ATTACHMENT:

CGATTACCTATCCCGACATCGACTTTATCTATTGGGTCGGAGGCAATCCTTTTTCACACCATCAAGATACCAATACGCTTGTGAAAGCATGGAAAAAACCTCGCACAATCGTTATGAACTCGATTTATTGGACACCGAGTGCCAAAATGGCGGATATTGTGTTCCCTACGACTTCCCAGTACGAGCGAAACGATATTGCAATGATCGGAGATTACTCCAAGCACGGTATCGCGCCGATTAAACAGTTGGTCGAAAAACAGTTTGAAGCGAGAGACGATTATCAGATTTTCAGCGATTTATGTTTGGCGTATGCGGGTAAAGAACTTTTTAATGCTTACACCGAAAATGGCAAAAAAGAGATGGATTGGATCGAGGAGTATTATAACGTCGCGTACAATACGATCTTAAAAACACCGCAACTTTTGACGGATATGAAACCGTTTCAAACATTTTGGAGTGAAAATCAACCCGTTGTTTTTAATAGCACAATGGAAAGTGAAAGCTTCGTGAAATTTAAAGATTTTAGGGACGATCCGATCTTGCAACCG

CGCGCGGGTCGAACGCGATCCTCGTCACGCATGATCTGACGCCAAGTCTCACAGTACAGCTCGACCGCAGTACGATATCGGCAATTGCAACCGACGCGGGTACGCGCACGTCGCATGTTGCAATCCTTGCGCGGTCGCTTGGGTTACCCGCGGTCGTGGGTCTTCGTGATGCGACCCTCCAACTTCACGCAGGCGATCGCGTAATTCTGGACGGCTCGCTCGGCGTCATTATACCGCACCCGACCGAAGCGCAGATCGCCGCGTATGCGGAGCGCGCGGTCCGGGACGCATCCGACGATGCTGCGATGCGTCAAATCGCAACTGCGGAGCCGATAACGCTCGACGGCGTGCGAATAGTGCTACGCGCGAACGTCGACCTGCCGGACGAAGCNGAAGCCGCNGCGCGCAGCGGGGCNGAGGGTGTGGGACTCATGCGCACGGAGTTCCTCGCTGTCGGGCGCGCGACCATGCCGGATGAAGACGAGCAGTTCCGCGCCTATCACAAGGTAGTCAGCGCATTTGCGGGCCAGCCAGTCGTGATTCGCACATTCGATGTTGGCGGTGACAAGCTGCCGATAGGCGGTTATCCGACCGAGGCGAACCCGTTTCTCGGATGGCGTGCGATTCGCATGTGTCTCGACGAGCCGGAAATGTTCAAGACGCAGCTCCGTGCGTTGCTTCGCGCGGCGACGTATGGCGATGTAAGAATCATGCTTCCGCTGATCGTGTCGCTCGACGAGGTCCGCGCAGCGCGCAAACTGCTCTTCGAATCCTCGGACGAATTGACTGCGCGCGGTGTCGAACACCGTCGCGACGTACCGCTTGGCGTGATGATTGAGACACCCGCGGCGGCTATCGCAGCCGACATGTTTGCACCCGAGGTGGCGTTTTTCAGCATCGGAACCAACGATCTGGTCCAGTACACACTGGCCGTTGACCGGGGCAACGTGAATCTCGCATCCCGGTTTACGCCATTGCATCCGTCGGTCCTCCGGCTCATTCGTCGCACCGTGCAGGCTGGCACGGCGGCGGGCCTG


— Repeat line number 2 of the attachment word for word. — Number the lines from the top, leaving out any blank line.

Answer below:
CGCGCGGGTCGAACGCGATCCTCGTCACGCATGATCTGACGCCAAGTCTCACAGTACAGCTCGACCGCAGTACGATATCGGCAATTGCAACCGACGCGGGTACGCGCACGTCGCATGTTGCAATCCTTGCGCGGTCGCTTGGGTTACCCGCGGTCGTGGGTCTTCGTGATGCGACCCTCCAACTTCACGCAGGCGATCGCGTAATTCTGGACGGCTCGCTCGGCGTCATTATACCGCACCCGACCGAAGCGCAGATCGCCGCGTATGCGGAGCGCGCGGTCCGGGACGCATCCGACGATGCTGCGATGCGTCAAATCGCAACTGCGGAGCCGATAACGCTCGACGGCGTGCGAATAGTGCTACGCGCGAACGTCGACCTGCCGGACGAAGCNGAAGCCGCNGCGCGCAGCGGGGCNGAGGGTGTGGGACTCATGCGCACGGAGTTCCTCGCTGTCGGGCGCGCGACCATGCCGGATGAAGACGAGCAGTTCCGCGCCTATCACAAGGTAGTCAGCGCATTTGCGGGCCAGCCAGTCGTGATTCGCACATTCGATGTTGGCGGTGACAAGCTGCCGATAGGCGGTTATCCGACCGAGGCGAACCCGTTTCTCGGATGGCGTGCGATTCGCATGTGTCTCGACGAGCCGGAAATGTTCAAGACGCAGCTCCGTGCGTTGCTTCGCGCGGCGACGTATGGCGATGTAAGAATCATGCTTCCGCTGATCGTGTCGCTCGACGAGGTCCGCGCAGCGCGCAAACTGCTCTTCGAATCCTCGGACGAATTGACTGCGCGCGGTGTCGAACACCGTCGCGACGTACCGCTTGGCGTGATGATTGAGACACCCGCGGCGGCTATCGCAGCCGACATGTTTGCACCCGAGGTGGCGTTTTTCAGCATCGGAACCAACGATCTGGTCCAGTACACACTGGCCGTTGACCGGGGCAACGTGAATCTCGCATCCCGGTTTACGCCATTGCATCCGTCGGTCCTCCGGCTCATTCGTCGCACCGTGCAGGCTGGCACGGCGGCGGGCCTG